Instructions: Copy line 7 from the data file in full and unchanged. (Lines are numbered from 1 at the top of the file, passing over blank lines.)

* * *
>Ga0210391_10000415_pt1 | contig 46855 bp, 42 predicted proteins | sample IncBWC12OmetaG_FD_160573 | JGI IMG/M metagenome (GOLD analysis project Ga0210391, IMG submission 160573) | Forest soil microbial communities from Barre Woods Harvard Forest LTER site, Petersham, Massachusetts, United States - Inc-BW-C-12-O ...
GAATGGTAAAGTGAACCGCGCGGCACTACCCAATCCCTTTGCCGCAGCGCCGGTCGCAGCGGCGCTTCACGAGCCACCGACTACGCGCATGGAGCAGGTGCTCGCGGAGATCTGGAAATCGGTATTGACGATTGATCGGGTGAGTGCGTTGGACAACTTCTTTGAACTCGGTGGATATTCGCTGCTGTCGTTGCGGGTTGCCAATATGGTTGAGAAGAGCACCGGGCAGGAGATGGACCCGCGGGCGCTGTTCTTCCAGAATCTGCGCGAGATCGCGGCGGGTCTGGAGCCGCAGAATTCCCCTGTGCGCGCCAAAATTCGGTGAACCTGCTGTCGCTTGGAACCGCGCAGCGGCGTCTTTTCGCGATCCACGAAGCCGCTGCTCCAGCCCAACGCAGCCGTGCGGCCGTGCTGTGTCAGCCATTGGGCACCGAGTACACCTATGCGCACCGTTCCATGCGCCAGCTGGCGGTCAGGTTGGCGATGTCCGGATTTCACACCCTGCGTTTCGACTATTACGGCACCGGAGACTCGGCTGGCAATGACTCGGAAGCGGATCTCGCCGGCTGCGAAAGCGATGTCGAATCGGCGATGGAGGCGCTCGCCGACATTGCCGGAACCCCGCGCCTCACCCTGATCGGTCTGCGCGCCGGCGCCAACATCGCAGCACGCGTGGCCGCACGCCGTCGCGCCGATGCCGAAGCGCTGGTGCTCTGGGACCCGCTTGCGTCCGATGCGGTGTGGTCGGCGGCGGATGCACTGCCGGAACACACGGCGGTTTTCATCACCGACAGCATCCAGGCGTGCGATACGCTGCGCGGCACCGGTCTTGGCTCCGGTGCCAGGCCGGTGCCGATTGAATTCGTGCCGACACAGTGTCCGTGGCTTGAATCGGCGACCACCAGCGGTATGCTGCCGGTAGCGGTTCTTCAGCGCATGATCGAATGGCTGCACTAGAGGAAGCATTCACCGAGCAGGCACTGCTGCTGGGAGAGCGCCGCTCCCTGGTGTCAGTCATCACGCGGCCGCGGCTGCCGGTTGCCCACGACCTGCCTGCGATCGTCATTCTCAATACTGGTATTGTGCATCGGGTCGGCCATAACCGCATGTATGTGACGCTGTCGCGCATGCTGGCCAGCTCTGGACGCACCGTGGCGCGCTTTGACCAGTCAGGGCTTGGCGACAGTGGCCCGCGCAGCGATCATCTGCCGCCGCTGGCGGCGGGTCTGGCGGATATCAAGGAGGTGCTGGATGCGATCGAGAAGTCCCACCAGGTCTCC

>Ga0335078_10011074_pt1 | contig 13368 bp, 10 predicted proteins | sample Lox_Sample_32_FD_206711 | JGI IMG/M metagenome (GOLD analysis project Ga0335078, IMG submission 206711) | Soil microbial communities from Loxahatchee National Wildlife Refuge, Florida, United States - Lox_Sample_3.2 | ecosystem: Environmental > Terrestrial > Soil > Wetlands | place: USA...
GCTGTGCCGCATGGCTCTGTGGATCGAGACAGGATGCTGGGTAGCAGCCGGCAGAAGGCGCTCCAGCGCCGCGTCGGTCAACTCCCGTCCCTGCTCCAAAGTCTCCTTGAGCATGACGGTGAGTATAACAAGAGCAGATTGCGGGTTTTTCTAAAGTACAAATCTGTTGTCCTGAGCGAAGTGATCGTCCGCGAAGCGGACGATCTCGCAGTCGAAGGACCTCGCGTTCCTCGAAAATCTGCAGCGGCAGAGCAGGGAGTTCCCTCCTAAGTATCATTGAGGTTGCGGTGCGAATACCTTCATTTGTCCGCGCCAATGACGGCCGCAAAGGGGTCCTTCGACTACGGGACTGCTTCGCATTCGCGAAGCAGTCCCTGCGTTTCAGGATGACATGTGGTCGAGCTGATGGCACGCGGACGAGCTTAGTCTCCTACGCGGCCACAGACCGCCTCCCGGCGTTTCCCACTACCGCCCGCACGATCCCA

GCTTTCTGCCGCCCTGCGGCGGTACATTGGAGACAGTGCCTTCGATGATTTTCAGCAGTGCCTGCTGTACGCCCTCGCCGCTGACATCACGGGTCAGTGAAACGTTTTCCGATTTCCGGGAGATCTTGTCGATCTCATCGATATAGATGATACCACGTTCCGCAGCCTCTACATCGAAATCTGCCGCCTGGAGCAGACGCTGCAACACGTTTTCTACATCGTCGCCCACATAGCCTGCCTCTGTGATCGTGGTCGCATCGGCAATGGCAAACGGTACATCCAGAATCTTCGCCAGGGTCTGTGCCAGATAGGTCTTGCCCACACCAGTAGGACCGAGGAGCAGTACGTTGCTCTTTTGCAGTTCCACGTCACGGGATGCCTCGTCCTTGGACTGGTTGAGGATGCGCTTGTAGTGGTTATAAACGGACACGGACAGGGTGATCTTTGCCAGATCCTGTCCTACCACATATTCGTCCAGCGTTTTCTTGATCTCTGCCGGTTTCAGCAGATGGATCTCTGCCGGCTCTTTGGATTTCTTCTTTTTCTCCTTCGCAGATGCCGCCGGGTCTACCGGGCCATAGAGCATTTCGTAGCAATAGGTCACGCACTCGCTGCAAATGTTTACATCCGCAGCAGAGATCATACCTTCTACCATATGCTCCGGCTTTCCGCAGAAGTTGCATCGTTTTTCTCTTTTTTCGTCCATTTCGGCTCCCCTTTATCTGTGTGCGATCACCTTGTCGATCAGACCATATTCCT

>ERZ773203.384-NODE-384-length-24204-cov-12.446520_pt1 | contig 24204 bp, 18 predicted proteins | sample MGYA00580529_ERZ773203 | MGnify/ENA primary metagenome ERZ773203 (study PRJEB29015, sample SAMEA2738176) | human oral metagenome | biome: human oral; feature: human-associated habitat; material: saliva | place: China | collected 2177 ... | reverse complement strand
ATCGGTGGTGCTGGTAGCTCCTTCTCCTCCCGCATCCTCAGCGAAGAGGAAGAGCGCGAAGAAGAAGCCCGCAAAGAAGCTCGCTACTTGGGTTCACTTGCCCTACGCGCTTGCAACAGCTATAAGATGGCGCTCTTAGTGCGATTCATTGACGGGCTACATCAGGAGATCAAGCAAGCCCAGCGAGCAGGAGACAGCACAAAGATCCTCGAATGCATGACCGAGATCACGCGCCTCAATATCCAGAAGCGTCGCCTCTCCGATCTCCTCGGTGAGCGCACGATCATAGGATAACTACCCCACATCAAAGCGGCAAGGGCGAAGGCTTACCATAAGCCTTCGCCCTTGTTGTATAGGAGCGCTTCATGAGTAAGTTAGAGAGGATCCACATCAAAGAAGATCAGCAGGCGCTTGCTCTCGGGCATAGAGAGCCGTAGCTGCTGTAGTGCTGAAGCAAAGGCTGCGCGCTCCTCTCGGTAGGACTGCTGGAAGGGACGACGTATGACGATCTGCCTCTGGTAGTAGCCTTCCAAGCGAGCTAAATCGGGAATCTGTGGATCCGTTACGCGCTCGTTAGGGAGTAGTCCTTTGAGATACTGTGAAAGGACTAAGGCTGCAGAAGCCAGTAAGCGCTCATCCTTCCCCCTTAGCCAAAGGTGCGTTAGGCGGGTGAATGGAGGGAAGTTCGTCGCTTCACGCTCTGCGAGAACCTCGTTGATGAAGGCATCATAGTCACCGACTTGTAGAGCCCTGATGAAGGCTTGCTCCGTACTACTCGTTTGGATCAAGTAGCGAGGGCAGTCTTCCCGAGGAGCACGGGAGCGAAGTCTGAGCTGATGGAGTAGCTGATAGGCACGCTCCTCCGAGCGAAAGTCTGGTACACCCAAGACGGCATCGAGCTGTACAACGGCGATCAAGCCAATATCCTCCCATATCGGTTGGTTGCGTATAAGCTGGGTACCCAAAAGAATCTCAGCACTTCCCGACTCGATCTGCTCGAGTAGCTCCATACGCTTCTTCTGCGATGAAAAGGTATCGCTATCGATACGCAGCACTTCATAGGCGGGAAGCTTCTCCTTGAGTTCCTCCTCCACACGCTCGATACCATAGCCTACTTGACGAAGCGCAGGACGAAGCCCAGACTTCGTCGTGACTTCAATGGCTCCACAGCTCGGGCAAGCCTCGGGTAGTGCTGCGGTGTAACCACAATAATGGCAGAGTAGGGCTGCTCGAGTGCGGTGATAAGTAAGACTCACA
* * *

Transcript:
ATCGGTGGTGCTGGTAGCTCCTTCTCCTCCCGCATCCTCAGCGAAGAGGAAGAGCGCGAAGAAGAAGCCCGCAAAGAAGCTCGCTACTTGGGTTCACTTGCCCTACGCGCTTGCAACAGCTATAAGATGGCGCTCTTAGTGCGATTCATTGACGGGCTACATCAGGAGATCAAGCAAGCCCAGCGAGCAGGAGACAGCACAAAGATCCTCGAATGCATGACCGAGATCACGCGCCTCAATATCCAGAAGCGTCGCCTCTCCGATCTCCTCGGTGAGCGCACGATCATAGGATAACTACCCCACATCAAAGCGGCAAGGGCGAAGGCTTACCATAAGCCTTCGCCCTTGTTGTATAGGAGCGCTTCATGAGTAAGTTAGAGAGGATCCACATCAAAGAAGATCAGCAGGCGCTTGCTCTCGGGCATAGAGAGCCGTAGCTGCTGTAGTGCTGAAGCAAAGGCTGCGCGCTCCTCTCGGTAGGACTGCTGGAAGGGACGACGTATGACGATCTGCCTCTGGTAGTAGCCTTCCAAGCGAGCTAAATCGGGAATCTGTGGATCCGTTACGCGCTCGTTAGGGAGTAGTCCTTTGAGATACTGTGAAAGGACTAAGGCTGCAGAAGCCAGTAAGCGCTCATCCTTCCCCCTTAGCCAAAGGTGCGTTAGGCGGGTGAATGGAGGGAAGTTCGTCGCTTCACGCTCTGCGAGAACCTCGTTGATGAAGGCATCATAGTCACCGACTTGTAGAGCCCTGATGAAGGCTTGCTCCGTACTACTCGTTTGGATCAAGTAGCGAGGGCAGTCTTCCCGAGGAGCACGGGAGCGAAGTCTGAGCTGATGGAGTAGCTGATAGGCACGCTCCTCCGAGCGAAAGTCTGGTACACCCAAGACGGCATCGAGCTGTACAACGGCGATCAAGCCAATATCCTCCCATATCGGTTGGTTGCGTATAAGCTGGGTACCCAAAAGAATCTCAGCACTTCCCGACTCGATCTGCTCGAGTAGCTCCATACGCTTCTTCTGCGATGAAAAGGTATCGCTATCGATACGCAGCACTTCATAGGCGGGAAGCTTCTCCTTGAGTTCCTCCTCCACACGCTCGATACCATAGCCTACTTGACGAAGCGCAGGACGAAGCCCAGACTTCGTCGTGACTTCAATGGCTCCACAGCTCGGGCAAGCCTCGGGTAGTGCTGCGGTGTAACCACAATAATGGCAGAGTAGGGCTGCTCGAGTGCGGTGATAAGTAAGACTCACA